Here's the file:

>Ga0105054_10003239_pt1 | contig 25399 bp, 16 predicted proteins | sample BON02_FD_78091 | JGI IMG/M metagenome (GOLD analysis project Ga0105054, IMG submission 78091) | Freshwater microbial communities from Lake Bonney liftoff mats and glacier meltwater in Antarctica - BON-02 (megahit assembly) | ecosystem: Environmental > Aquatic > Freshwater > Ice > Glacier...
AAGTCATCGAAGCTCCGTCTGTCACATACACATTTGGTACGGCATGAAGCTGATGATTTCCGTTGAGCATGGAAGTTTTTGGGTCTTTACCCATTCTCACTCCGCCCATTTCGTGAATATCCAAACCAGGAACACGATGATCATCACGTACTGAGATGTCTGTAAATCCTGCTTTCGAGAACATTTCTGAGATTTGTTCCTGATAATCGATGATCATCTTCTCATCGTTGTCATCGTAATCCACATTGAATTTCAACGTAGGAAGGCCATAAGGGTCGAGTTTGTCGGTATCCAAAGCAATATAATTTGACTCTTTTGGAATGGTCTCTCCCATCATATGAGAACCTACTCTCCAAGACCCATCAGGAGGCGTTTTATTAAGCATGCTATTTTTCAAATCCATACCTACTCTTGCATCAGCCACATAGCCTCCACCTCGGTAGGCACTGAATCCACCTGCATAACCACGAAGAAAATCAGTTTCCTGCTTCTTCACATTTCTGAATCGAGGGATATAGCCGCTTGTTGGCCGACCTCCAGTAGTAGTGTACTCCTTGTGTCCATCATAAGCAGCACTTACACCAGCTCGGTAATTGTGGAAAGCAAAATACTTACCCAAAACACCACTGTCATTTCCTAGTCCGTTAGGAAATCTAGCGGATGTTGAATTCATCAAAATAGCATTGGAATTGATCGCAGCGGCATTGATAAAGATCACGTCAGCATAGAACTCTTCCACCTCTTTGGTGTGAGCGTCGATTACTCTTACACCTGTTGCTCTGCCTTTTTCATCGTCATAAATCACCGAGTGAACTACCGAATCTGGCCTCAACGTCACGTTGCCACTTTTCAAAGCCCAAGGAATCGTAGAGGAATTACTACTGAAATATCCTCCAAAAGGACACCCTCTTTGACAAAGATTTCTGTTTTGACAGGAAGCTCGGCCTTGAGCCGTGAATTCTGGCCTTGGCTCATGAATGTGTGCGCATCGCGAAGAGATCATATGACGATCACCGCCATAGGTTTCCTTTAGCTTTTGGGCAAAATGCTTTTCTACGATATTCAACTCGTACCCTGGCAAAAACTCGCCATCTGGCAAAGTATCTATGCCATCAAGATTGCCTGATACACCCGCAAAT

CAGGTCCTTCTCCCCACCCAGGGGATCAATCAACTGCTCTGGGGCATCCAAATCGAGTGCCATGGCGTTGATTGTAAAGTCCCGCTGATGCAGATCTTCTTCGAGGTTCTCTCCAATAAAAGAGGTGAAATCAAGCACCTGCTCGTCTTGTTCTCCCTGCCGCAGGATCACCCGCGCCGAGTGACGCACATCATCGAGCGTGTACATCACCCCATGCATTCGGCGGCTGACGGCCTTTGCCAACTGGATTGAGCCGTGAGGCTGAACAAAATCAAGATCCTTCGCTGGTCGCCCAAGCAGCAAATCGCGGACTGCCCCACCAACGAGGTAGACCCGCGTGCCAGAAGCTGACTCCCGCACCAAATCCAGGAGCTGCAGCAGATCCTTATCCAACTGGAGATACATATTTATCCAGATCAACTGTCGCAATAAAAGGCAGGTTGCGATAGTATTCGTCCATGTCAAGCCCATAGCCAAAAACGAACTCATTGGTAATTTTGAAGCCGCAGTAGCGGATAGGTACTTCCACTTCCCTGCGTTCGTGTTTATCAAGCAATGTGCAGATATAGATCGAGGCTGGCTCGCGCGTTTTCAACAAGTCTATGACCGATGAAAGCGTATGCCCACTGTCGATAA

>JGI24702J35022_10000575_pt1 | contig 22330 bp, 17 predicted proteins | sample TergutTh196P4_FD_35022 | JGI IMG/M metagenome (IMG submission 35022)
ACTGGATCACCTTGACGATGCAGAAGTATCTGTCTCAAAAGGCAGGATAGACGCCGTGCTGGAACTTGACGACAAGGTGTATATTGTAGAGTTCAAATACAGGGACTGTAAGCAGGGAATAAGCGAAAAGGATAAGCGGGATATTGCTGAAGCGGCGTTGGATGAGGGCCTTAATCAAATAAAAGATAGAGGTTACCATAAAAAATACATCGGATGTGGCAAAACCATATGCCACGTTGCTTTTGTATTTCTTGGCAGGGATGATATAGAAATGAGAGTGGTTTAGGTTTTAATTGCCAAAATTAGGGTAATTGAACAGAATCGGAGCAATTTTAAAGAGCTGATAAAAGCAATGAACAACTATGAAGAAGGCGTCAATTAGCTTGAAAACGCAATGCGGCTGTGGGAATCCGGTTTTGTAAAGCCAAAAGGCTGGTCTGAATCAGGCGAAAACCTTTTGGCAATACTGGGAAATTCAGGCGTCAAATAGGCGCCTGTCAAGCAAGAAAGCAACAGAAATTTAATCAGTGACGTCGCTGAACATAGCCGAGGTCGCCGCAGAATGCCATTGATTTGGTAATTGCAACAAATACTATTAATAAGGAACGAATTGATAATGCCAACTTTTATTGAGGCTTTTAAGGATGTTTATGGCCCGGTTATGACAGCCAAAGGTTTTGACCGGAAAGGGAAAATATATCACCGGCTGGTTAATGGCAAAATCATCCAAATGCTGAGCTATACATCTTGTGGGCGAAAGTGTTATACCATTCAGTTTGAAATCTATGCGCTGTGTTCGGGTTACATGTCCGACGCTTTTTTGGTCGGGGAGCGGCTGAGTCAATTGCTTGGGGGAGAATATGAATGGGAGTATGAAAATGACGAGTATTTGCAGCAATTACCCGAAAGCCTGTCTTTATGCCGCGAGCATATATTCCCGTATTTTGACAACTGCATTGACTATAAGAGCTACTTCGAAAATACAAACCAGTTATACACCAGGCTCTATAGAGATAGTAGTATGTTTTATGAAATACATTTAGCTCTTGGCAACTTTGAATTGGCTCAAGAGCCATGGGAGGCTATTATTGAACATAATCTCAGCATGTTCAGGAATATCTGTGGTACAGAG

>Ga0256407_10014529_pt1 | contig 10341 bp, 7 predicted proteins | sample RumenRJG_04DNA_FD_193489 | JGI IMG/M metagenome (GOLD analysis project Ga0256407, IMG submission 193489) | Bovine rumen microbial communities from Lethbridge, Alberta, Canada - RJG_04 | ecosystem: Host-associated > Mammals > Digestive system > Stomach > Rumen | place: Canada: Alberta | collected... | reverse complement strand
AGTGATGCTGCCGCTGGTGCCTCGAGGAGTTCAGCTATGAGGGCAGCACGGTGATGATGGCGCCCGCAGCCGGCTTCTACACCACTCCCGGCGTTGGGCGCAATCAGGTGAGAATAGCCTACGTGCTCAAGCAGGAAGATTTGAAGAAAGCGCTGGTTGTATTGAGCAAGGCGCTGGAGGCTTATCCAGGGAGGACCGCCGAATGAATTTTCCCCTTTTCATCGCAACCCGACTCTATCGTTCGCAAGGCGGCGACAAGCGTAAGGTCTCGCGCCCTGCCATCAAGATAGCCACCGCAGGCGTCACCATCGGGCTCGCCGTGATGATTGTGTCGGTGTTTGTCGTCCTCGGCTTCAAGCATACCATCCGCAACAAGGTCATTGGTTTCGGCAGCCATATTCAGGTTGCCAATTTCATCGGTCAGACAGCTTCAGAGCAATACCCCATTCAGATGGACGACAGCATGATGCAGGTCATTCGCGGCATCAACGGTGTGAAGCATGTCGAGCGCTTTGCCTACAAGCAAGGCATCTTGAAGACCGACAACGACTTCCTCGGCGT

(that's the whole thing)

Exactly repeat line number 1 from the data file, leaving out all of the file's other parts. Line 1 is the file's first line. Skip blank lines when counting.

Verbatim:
>Ga0105054_10003239_pt1 | contig 25399 bp, 16 predicted proteins | sample BON02_FD_78091 | JGI IMG/M metagenome (GOLD analysis project Ga0105054, IMG submission 78091) | Freshwater microbial communities from Lake Bonney liftoff mats and glacier meltwater in Antarctica - BON-02 (megahit assembly) | ecosystem: Environmental > Aquatic > Freshwater > Ice > Glacier...